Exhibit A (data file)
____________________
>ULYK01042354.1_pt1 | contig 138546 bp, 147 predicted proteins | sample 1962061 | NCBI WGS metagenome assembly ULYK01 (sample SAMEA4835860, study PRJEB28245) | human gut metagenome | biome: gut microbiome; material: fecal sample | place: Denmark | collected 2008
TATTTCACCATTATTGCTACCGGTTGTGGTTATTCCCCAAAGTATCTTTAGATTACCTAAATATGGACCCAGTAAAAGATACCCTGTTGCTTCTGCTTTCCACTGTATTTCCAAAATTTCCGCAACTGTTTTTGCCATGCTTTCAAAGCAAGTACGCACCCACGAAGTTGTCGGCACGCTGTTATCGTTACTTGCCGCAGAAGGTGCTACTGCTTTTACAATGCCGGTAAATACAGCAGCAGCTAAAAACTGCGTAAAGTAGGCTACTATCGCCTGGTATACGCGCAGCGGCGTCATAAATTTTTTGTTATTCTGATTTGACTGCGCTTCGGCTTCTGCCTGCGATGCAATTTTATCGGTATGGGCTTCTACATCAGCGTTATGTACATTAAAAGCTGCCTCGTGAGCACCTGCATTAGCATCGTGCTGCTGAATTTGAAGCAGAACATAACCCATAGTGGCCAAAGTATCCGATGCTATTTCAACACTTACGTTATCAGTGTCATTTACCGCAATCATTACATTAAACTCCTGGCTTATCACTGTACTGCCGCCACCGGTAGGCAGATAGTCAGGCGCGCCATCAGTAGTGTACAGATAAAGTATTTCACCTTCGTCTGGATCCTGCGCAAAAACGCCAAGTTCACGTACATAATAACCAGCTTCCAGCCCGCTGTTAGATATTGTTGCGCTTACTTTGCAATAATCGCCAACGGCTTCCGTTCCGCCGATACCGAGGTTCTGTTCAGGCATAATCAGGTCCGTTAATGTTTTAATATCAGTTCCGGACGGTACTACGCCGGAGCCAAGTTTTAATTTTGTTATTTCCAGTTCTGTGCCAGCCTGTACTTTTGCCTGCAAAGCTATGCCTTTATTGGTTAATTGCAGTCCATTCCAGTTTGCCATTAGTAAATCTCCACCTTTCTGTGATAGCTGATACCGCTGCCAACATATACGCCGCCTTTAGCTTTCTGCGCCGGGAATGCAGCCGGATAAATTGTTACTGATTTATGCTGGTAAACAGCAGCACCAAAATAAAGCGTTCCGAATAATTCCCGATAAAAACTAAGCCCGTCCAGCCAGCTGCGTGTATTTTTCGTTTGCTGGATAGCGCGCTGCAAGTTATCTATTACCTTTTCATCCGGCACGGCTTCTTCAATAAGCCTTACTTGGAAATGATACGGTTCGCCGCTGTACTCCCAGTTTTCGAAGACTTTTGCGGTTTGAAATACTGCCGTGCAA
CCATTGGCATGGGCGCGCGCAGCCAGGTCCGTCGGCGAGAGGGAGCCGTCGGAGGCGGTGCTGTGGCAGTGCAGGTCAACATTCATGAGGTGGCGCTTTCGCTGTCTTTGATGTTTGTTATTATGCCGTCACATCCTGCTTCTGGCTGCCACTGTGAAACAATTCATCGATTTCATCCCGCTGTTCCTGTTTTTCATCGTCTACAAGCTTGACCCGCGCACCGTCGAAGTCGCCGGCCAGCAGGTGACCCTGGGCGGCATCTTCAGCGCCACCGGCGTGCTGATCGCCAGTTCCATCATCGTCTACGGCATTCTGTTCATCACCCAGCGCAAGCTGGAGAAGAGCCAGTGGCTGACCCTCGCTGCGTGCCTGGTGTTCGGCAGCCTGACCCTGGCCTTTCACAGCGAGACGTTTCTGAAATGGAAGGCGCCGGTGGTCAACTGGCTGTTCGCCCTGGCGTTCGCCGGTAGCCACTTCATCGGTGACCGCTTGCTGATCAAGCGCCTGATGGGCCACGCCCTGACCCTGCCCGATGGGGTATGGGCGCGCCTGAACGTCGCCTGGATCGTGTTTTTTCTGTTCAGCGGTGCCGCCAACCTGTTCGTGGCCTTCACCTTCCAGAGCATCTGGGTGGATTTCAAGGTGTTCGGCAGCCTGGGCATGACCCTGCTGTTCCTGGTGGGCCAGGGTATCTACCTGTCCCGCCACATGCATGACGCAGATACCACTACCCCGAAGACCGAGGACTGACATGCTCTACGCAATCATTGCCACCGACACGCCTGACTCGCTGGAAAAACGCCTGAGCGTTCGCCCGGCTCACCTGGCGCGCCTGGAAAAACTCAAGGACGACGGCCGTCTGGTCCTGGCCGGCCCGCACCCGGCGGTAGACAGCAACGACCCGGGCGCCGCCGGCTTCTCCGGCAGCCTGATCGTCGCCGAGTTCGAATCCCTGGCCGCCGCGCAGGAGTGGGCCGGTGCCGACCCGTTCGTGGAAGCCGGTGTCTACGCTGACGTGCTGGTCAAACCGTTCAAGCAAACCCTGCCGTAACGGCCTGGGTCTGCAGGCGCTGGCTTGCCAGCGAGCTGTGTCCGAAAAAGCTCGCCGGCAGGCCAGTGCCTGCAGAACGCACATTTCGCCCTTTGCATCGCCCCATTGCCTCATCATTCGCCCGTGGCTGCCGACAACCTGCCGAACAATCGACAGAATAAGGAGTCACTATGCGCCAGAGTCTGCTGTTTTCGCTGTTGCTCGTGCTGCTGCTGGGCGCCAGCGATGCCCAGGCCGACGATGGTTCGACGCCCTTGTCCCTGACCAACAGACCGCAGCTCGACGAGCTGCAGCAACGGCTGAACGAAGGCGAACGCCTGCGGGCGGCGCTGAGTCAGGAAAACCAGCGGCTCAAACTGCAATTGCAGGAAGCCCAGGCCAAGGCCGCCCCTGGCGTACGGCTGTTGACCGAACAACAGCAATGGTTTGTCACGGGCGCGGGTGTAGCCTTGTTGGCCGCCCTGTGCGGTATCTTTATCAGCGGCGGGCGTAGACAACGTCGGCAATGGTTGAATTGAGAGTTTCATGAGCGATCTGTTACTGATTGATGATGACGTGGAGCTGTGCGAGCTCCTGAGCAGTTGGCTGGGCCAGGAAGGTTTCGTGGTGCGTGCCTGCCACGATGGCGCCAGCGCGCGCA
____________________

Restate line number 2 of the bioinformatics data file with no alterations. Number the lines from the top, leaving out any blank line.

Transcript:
TATTTCACCATTATTGCTACCGGTTGTGGTTATTCCCCAAAGTATCTTTAGATTACCTAAATATGGACCCAGTAAAAGATACCCTGTTGCTTCTGCTTTCCACTGTATTTCCAAAATTTCCGCAACTGTTTTTGCCATGCTTTCAAAGCAAGTACGCACCCACGAAGTTGTCGGCACGCTGTTATCGTTACTTGCCGCAGAAGGTGCTACTGCTTTTACAATGCCGGTAAATACAGCAGCAGCTAAAAACTGCGTAAAGTAGGCTACTATCGCCTGGTATACGCGCAGCGGCGTCATAAATTTTTTGTTATTCTGATTTGACTGCGCTTCGGCTTCTGCCTGCGATGCAATTTTATCGGTATGGGCTTCTACATCAGCGTTATGTACATTAAAAGCTGCCTCGTGAGCACCTGCATTAGCATCGTGCTGCTGAATTTGAAGCAGAACATAACCCATAGTGGCCAAAGTATCCGATGCTATTTCAACACTTACGTTATCAGTGTCATTTACCGCAATCATTACATTAAACTCCTGGCTTATCACTGTACTGCCGCCACCGGTAGGCAGATAGTCAGGCGCGCCATCAGTAGTGTACAGATAAAGTATTTCACCTTCGTCTGGATCCTGCGCAAAAACGCCAAGTTCACGTACATAATAACCAGCTTCCAGCCCGCTGTTAGATATTGTTGCGCTTACTTTGCAATAATCGCCAACGGCTTCCGTTCCGCCGATACCGAGGTTCTGTTCAGGCATAATCAGGTCCGTTAATGTTTTAATATCAGTTCCGGACGGTACTACGCCGGAGCCAAGTTTTAATTTTGTTATTTCCAGTTCTGTGCCAGCCTGTACTTTTGCCTGCAAAGCTATGCCTTTATTGGTTAATTGCAGTCCATTCCAGTTTGCCATTAGTAAATCTCCACCTTTCTGTGATAGCTGATACCGCTGCCAACATATACGCCGCCTTTAGCTTTCTGCGCCGGGAATGCAGCCGGATAAATTGTTACTGATTTATGCTGGTAAACAGCAGCACCAAAATAAAGCGTTCCGAATAATTCCCGATAAAAACTAAGCCCGTCCAGCCAGCTGCGTGTATTTTTCGTTTGCTGGATAGCGCGCTGCAAGTTATCTATTACCTTTTCATCCGGCACGGCTTCTTCAATAAGCCTTACTTGGAAATGATACGGTTCGCCGCTGTACTCCCAGTTTTCGAAGACTTTTGCGGTTTGAAATACTGCCGTGCAA